Writing to the Defence of Empire: Winston Churchill’s Press Campaign against Constitutional Reform in India, 1929–1935

  • Ian St John
Part of the Palgrave Studies in the History of the Media book series (PSHM)


It was while touring North America in the autumn of 1929 that Churchill heard of the Viceroy, Lord Irwin’s, declaration that the goal of British policy in India was the granting of self-governing Dominion status within the Empire. Churchill was outraged at what he took to be the hoisting of the white flag of surrender in India. He was not alone. On 1 November, the day after Irwin’s announcement, the Daily Mail attacked the Conservative leader, Stanley Baldwin, for his willingness to endorse the initiative without consulting his Cabinet colleagues. In the Commons later that day Baldwin responded to the Mail’s allegation, declaring that ‘every statement of fact and every implication of fact contained in that article is untrue, and in my opinion gravely injurious to the public interest, not only in this country, but throughout the Empire’.1 But the Mail was not to be deflected and, on 16 November, carried an article by Churchill in which he denounced Irwin’s declaration as ‘criminally mischievous’. Dominion status could not be accorded to a nation in which 60 million persons were ‘untouchables’, the political class represented only a tiny fraction of the population, and racial and religious antagonisms meant that ‘the withdrawal of British protection would mean the immediate resumption of mediaeval wars’.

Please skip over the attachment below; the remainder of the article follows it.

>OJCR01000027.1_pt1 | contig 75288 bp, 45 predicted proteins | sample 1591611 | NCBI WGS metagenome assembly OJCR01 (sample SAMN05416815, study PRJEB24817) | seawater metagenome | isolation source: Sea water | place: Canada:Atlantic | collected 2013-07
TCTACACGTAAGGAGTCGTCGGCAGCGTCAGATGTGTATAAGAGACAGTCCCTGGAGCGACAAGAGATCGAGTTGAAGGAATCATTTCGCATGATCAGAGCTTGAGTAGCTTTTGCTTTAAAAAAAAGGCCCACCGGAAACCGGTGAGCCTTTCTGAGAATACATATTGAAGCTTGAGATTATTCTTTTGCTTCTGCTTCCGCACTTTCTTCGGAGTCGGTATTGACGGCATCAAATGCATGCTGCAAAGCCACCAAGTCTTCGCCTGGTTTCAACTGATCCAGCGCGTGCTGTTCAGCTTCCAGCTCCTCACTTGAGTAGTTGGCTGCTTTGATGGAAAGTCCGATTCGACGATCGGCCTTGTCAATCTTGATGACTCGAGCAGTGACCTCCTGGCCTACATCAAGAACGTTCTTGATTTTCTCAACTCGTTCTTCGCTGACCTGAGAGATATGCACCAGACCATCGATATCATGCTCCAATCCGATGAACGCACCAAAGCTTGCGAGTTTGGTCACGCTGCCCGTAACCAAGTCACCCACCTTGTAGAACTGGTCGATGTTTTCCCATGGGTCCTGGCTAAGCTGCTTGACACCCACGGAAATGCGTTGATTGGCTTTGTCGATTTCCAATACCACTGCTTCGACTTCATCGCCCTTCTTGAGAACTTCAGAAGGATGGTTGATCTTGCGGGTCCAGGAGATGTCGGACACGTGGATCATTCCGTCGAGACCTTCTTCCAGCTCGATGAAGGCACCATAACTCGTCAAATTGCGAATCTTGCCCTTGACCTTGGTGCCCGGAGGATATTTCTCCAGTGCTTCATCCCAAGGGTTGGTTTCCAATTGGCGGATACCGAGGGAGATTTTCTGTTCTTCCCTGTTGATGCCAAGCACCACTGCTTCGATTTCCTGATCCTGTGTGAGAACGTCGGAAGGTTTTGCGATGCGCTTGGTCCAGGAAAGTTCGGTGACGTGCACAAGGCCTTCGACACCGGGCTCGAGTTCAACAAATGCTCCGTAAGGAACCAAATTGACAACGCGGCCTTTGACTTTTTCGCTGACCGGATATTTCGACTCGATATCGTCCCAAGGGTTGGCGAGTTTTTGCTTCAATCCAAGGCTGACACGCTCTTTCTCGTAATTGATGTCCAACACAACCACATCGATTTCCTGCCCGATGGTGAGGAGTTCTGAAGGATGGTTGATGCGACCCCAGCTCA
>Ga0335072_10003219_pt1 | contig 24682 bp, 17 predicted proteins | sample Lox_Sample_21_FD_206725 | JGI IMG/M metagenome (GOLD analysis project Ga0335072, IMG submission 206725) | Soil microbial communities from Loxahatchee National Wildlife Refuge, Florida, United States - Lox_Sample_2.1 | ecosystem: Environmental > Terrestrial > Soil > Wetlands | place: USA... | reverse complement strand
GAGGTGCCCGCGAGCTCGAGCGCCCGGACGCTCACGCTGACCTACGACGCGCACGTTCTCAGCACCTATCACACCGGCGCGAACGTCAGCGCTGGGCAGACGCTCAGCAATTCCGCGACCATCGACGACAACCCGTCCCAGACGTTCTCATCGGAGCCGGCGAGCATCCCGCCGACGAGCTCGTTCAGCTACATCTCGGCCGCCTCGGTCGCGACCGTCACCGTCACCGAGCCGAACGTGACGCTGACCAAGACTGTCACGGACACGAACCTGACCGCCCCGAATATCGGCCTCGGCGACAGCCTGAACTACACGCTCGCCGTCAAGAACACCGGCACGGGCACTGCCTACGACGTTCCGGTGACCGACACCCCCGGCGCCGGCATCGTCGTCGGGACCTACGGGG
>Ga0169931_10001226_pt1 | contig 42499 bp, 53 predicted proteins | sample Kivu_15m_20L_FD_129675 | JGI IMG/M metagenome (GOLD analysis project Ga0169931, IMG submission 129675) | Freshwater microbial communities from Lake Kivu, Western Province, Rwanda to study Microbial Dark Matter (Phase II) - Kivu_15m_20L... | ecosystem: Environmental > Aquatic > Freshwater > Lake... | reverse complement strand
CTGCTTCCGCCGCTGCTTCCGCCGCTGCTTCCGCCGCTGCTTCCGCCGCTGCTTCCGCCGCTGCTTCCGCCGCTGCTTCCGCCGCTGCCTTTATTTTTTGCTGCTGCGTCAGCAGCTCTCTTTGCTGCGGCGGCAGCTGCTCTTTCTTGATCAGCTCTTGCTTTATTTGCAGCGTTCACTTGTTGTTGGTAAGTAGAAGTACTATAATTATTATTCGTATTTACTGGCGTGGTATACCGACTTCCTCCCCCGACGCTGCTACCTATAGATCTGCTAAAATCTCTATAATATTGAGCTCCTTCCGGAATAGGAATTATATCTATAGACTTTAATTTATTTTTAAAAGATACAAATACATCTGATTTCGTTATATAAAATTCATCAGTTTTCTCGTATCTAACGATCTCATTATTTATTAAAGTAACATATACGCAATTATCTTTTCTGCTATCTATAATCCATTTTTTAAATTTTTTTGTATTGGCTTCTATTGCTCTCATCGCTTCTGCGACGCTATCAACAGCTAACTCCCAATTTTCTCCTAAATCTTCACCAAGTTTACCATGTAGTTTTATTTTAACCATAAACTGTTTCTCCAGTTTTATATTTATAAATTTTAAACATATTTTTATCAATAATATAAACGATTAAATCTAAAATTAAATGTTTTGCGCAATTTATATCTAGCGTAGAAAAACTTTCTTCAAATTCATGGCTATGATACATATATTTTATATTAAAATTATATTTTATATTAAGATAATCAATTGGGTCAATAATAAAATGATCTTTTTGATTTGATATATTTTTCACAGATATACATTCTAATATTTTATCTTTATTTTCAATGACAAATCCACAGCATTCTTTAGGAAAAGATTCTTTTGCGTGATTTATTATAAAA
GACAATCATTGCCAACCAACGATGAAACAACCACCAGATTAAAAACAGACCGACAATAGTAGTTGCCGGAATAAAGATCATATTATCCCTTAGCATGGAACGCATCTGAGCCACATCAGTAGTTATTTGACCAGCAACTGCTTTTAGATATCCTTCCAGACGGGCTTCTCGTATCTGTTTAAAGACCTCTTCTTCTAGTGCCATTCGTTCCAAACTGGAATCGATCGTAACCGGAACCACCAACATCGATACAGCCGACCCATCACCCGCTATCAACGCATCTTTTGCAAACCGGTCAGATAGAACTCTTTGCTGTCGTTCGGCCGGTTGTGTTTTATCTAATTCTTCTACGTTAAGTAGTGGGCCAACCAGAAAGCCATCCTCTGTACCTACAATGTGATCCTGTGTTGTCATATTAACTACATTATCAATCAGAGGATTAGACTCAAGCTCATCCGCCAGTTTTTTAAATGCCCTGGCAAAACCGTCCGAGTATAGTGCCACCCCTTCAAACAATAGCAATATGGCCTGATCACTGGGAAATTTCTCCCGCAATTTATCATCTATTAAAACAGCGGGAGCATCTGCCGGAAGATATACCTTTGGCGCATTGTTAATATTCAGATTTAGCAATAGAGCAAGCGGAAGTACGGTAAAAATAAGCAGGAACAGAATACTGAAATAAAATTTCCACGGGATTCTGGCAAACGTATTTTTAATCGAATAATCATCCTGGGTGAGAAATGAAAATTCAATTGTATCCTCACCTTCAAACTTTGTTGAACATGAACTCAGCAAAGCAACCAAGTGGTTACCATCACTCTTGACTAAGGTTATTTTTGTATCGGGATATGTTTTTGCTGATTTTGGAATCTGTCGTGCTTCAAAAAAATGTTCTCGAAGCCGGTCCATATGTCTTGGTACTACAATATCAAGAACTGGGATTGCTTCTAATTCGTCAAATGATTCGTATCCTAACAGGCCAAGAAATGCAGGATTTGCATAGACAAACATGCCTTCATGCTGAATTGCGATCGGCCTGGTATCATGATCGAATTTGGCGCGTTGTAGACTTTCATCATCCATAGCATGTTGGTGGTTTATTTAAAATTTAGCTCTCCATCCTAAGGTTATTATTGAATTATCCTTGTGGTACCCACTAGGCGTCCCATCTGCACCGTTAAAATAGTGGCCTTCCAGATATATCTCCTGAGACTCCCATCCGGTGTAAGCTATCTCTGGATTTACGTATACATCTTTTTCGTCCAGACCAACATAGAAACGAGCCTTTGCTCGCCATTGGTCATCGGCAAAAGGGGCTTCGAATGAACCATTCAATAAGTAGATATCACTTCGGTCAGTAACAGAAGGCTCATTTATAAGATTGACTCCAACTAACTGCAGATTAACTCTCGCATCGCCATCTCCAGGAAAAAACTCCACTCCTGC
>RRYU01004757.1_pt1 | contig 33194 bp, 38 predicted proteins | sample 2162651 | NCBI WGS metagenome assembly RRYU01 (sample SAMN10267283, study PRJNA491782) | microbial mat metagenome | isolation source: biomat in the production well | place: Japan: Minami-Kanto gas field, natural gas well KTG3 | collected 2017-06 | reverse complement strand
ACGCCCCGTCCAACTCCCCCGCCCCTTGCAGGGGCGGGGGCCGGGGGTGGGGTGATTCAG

Conservative Party Indian Policy Daily Mail Mass Circulation British Politics 
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© Ian St John 2006

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  • Ian St John

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